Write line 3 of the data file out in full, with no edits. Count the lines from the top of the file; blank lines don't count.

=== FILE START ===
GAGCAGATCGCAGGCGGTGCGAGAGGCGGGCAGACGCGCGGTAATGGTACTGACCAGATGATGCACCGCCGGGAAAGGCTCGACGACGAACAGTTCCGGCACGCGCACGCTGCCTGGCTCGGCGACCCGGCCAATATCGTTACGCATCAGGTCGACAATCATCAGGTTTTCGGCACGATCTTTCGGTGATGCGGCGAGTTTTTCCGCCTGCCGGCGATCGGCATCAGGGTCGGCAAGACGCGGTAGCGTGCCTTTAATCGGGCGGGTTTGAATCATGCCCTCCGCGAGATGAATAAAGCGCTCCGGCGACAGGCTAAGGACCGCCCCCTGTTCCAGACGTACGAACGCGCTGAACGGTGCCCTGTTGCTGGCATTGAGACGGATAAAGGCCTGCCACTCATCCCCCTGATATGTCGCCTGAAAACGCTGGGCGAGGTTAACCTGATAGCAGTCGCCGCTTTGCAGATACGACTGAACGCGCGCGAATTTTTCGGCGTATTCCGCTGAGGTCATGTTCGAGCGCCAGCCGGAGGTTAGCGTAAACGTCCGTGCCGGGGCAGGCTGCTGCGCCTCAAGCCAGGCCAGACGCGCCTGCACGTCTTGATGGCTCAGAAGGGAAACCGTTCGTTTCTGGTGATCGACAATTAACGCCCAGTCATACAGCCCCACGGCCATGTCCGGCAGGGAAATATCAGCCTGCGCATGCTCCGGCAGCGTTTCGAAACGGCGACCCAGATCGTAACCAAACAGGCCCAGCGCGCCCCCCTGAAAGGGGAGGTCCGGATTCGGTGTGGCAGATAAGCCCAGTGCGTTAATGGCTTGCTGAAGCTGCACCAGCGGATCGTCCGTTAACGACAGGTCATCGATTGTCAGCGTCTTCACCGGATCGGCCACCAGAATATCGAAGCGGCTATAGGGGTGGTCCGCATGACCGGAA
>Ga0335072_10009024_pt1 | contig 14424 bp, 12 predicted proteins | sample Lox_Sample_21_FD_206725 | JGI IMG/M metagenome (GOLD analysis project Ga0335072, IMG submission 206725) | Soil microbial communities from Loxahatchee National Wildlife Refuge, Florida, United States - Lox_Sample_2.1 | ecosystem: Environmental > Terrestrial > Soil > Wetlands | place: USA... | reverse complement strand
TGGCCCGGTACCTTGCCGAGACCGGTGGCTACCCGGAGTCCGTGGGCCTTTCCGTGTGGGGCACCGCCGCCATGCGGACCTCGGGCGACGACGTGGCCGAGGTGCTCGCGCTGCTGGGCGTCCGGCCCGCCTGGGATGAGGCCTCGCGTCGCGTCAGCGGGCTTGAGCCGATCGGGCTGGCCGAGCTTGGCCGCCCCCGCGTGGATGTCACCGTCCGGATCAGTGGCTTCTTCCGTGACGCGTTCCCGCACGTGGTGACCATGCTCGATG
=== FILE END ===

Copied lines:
TGGCCCGGTACCTTGCCGAGACCGGTGGCTACCCGGAGTCCGTGGGCCTTTCCGTGTGGGGCACCGCCGCCATGCGGACCTCGGGCGACGACGTGGCCGAGGTGCTCGCGCTGCTGGGCGTCCGGCCCGCCTGGGATGAGGCCTCGCGTCGCGTCAGCGGGCTTGAGCCGATCGGGCTGGCCGAGCTTGGCCGCCCCCGCGTGGATGTCACCGTCCGGATCAGTGGCTTCTTCCGTGACGCGTTCCCGCACGTGGTGACCATGCTCGATG